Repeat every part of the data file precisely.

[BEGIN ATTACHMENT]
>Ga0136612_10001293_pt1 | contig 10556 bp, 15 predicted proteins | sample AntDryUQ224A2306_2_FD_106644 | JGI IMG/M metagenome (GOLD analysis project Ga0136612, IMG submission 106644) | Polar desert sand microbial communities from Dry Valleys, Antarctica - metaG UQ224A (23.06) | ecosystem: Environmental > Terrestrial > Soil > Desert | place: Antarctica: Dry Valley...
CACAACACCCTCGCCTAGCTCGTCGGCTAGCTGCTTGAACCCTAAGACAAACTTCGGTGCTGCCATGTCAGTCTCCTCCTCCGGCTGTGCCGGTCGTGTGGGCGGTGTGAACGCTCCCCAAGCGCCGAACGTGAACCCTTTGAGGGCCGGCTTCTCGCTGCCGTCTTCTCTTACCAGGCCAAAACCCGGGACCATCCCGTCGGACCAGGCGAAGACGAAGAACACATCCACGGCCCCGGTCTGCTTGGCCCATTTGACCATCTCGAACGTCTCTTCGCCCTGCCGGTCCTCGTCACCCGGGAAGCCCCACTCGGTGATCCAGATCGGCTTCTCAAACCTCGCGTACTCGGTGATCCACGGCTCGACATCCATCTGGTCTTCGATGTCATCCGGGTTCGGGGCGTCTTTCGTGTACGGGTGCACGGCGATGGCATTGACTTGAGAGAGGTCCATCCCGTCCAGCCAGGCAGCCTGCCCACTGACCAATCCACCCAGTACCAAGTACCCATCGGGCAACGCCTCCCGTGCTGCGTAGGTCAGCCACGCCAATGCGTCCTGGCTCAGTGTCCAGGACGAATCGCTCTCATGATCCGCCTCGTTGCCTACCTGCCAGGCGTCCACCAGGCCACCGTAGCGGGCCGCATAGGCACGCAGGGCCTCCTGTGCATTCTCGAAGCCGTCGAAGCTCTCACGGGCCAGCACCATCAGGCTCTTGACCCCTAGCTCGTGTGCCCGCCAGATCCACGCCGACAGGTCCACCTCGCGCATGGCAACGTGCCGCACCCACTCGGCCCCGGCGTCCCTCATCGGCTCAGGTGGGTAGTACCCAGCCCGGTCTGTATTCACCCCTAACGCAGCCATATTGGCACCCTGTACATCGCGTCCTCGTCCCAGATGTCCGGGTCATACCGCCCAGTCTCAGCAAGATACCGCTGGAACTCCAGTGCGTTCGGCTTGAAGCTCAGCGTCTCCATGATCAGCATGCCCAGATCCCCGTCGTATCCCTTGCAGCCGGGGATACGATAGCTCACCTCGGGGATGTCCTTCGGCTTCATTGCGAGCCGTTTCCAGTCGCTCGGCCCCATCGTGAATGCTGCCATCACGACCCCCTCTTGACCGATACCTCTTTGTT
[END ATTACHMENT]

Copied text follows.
>Ga0136612_10001293_pt1 | contig 10556 bp, 15 predicted proteins | sample AntDryUQ224A2306_2_FD_106644 | JGI IMG/M metagenome (GOLD analysis project Ga0136612, IMG submission 106644) | Polar desert sand microbial communities from Dry Valleys, Antarctica - metaG UQ224A (23.06) | ecosystem: Environmental > Terrestrial > Soil > Desert | place: Antarctica: Dry Valley...
CACAACACCCTCGCCTAGCTCGTCGGCTAGCTGCTTGAACCCTAAGACAAACTTCGGTGCTGCCATGTCAGTCTCCTCCTCCGGCTGTGCCGGTCGTGTGGGCGGTGTGAACGCTCCCCAAGCGCCGAACGTGAACCCTTTGAGGGCCGGCTTCTCGCTGCCGTCTTCTCTTACCAGGCCAAAACCCGGGACCATCCCGTCGGACCAGGCGAAGACGAAGAACACATCCACGGCCCCGGTCTGCTTGGCCCATTTGACCATCTCGAACGTCTCTTCGCCCTGCCGGTCCTCGTCACCCGGGAAGCCCCACTCGGTGATCCAGATCGGCTTCTCAAACCTCGCGTACTCGGTGATCCACGGCTCGACATCCATCTGGTCTTCGATGTCATCCGGGTTCGGGGCGTCTTTCGTGTACGGGTGCACGGCGATGGCATTGACTTGAGAGAGGTCCATCCCGTCCAGCCAGGCAGCCTGCCCACTGACCAATCCACCCAGTACCAAGTACCCATCGGGCAACGCCTCCCGTGCTGCGTAGGTCAGCCACGCCAATGCGTCCTGGCTCAGTGTCCAGGACGAATCGCTCTCATGATCCGCCTCGTTGCCTACCTGCCAGGCGTCCACCAGGCCACCGTAGCGGGCCGCATAGGCACGCAGGGCCTCCTGTGCATTCTCGAAGCCGTCGAAGCTCTCACGGGCCAGCACCATCAGGCTCTTGACCCCTAGCTCGTGTGCCCGCCAGATCCACGCCGACAGGTCCACCTCGCGCATGGCAACGTGCCGCACCCACTCGGCCCCGGCGTCCCTCATCGGCTCAGGTGGGTAGTACCCAGCCCGGTCTGTATTCACCCCTAACGCAGCCATATTGGCACCCTGTACATCGCGTCCTCGTCCCAGATGTCCGGGTCATACCGCCCAGTCTCAGCAAGATACCGCTGGAACTCCAGTGCGTTCGGCTTGAAGCTCAGCGTCTCCATGATCAGCATGCCCAGATCCCCGTCGTATCCCTTGCAGCCGGGGATACGATAGCTCACCTCGGGGATGTCCTTCGGCTTCATTGCGAGCCGTTTCCAGTCGCTCGGCCCCATCGTGAATGCTGCCATCACGACCCCCTCTTGACCGATACCTCTTTGTT